In Minneapolis, More Spaces and Fewer Cars
The city of Minneapolis has a complicated relationship with cars. It used to require a ratio of new parking spaces for every new building developed. But the city eliminated those requirements to help developers control the cost of housing. Pre-pandemic, the city also raised street parking prices to $3 an hour to push multi-hour parkers into downtown ramps.
The city has lost a lot of parking revenue with the semi-abandonment of downtown.
But in 2020, the city added over 1,000 street parking spaces in the downtown core, as the seeming culmination of these efforts. Why?
It’s not clear that there’s a single cohesive policy in play; instead, it appears it’s the intersection of several different initiatives. The added spaces were the result of an audit of parking in the core of downtown, which found many purposeless no-parking zones, says street parking manager Dillon Fried. He says total spaces in the city are in “a constant state of flux. We seem to always be losing them to different projects, whether it be development, street reconstructions, new bike lanes, or transit priority lanes.”
One thing is clear, however: The city has lost a lot of parking revenue with the semi-abandonment of downtown.
At year-end in 2019, parking revenue from metered spaces reached an all-time high. It has yet to recover (see below). Demand is anticipated to increase as people continue to emerge from pandemic isolation. “Pricing parking is one of the main tools to regulate the demand,” Fried says, though as yet downtown rates remain unchanged.
Fried reiterated that it remains the city’s transportation policy to encourage modes of transportation like biking, walking, or public transit. “The city has these policy objectives to increase the density in the city to respond to the climate emergency,” he says, “but it is going to take a long time to get there,” because the city has been zoned and developed for auto users since the 1950s.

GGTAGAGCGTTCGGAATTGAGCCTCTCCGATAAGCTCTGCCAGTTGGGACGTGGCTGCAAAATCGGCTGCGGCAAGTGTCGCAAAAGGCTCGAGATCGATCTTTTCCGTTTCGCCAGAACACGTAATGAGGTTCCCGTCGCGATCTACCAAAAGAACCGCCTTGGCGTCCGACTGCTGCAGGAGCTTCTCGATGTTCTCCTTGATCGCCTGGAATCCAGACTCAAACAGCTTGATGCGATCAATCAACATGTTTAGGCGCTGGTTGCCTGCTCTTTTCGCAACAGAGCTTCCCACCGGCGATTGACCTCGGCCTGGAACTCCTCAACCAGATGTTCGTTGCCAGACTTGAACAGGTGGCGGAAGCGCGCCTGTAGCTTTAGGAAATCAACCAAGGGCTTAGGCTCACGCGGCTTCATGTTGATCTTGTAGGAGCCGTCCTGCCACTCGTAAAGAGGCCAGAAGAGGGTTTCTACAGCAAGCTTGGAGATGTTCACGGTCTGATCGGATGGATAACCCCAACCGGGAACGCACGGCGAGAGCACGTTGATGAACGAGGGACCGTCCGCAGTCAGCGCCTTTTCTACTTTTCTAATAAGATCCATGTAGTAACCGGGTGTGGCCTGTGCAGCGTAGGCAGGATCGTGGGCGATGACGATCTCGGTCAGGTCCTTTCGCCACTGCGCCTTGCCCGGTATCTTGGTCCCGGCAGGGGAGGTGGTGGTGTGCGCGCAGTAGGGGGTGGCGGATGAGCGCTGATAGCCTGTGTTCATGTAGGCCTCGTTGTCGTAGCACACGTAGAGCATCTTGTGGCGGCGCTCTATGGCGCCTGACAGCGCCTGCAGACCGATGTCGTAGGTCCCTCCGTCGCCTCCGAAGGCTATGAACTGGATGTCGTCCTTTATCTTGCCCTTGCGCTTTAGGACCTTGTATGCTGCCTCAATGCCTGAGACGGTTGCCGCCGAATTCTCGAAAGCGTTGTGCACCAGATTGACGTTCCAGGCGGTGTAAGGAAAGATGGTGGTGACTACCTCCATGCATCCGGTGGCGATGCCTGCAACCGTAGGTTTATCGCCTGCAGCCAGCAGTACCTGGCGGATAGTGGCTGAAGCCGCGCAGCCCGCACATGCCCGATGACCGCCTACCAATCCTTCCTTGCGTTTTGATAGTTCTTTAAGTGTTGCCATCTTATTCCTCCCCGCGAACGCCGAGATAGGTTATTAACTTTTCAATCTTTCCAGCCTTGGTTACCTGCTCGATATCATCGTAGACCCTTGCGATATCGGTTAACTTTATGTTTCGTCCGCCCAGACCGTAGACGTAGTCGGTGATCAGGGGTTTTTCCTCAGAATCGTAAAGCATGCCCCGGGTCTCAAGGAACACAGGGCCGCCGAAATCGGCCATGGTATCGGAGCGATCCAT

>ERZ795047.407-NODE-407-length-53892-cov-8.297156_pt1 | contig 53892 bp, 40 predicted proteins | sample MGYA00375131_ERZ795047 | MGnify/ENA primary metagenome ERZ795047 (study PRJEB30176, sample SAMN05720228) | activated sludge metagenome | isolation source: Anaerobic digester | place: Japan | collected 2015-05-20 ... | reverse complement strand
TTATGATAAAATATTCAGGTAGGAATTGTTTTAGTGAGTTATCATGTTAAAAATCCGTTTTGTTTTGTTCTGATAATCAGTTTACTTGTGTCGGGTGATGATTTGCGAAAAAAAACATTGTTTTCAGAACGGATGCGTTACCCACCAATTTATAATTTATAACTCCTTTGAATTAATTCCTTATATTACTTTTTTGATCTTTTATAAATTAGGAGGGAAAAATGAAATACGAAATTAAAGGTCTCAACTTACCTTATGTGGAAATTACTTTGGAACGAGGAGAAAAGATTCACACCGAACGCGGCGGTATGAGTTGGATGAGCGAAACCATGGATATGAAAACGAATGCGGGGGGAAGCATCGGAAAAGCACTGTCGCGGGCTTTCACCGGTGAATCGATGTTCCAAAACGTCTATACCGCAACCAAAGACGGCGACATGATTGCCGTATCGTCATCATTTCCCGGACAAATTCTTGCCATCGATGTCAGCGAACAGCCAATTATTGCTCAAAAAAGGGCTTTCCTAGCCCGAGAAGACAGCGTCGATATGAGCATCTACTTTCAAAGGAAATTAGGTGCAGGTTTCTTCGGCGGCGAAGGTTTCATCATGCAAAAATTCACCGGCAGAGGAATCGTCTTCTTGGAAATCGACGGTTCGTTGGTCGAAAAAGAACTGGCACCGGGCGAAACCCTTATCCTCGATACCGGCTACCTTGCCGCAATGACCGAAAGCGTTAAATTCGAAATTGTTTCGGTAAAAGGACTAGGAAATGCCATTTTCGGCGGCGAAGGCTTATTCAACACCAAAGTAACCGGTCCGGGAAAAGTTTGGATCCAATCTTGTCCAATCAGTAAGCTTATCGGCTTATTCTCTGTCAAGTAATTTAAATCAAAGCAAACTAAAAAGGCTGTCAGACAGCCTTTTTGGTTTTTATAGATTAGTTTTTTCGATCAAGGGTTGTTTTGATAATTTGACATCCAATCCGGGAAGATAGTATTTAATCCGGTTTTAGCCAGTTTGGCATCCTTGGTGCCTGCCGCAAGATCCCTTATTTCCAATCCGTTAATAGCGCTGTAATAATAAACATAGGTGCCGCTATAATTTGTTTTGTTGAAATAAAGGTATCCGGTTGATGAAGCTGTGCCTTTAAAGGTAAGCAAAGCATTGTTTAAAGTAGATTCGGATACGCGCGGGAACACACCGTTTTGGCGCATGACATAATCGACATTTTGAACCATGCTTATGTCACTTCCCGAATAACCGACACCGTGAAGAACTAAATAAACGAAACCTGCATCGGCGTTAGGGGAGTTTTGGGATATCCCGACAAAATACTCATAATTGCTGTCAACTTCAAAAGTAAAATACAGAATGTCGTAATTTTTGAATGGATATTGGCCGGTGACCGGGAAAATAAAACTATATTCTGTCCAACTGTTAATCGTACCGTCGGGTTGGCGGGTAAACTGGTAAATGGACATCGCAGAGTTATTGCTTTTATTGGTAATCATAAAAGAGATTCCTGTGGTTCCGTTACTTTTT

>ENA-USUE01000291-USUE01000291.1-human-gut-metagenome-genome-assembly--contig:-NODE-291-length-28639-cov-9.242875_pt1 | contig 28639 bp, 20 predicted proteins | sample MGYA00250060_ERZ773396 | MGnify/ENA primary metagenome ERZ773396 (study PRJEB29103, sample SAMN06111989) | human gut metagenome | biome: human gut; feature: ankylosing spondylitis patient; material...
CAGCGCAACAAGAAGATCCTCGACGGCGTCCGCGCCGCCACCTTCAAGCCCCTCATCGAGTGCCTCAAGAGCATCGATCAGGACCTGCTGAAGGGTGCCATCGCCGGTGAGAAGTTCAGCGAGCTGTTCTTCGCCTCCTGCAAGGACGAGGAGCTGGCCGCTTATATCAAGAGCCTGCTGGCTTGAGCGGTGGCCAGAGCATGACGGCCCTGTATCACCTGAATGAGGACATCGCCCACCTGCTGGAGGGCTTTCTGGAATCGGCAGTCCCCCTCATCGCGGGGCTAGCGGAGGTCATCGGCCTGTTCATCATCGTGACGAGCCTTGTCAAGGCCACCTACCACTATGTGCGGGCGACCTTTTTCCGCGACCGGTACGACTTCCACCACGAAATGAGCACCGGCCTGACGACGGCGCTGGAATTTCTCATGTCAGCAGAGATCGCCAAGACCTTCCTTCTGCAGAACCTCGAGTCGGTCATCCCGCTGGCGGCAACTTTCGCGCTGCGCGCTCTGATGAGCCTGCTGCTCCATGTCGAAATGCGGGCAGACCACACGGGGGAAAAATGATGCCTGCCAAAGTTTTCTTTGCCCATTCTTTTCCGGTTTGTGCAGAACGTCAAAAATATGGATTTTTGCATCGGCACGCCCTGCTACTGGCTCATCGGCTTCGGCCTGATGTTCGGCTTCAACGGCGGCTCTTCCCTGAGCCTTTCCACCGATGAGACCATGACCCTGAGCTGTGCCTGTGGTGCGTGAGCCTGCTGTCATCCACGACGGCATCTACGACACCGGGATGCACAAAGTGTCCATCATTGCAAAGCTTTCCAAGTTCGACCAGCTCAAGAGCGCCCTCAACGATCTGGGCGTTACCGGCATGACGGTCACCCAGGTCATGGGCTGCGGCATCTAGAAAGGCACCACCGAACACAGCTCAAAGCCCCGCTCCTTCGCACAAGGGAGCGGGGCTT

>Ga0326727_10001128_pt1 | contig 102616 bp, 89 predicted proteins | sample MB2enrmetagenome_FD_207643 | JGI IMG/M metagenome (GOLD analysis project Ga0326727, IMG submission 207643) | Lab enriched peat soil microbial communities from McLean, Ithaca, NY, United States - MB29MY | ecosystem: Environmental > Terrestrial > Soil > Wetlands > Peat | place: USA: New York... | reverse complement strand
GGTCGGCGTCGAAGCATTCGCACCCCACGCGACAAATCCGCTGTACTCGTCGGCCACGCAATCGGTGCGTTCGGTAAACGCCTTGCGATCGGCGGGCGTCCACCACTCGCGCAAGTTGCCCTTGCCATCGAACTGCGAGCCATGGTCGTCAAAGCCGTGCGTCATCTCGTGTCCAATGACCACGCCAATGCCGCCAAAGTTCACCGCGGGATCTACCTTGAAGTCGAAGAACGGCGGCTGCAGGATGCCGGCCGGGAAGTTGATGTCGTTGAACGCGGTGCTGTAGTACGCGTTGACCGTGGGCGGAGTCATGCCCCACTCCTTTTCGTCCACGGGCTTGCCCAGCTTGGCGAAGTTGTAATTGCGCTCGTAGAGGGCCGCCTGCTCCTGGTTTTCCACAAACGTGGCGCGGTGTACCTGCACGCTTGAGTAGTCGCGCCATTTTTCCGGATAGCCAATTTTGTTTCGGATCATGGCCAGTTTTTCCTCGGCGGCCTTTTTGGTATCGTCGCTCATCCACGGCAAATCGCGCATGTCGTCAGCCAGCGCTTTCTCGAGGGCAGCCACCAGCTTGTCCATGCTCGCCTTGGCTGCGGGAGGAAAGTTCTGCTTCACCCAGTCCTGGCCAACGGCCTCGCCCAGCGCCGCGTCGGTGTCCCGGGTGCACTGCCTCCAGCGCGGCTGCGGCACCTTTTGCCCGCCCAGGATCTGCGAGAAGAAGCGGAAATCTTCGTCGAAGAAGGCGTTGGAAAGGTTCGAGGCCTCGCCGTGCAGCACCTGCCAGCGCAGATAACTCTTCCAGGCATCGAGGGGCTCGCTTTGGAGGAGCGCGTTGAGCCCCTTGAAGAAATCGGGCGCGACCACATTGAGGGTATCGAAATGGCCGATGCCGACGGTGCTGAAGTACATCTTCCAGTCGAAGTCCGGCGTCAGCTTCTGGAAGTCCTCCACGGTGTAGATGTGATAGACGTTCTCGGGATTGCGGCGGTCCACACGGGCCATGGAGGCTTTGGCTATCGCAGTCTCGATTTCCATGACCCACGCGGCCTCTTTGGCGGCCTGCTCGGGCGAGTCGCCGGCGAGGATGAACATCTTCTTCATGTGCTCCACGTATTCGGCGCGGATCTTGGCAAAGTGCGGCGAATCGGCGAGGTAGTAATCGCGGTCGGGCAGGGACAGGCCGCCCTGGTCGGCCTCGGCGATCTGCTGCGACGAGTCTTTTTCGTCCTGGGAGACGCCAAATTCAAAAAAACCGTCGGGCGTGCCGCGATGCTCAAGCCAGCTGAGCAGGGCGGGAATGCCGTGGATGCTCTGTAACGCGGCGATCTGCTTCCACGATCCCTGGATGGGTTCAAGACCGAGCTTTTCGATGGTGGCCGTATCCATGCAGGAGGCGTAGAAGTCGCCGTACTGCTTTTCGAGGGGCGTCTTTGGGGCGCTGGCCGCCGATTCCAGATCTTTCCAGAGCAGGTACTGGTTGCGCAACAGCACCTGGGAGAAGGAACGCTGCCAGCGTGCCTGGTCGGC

The elimination of parking minima in the zoning code was to keep the overhead of building housing from being “buried in the cost of rent,” Fried says, noting some renters don’t have cars but still pay the price for construction of parking.
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Ultimately, equilibrium in the city’s parking state of flux will likely take a long while to achieve, he says.
Minneapolis Parking Metrics
Minneapolis is adding parking downtown. But the city also wants to reduce car usage. Urbanists and businesses on Hennepin Avenue are at war over plans to remove street parking south of Franklin Avenue. Rather than wade into that, here’s some undisputed data on parking in the city.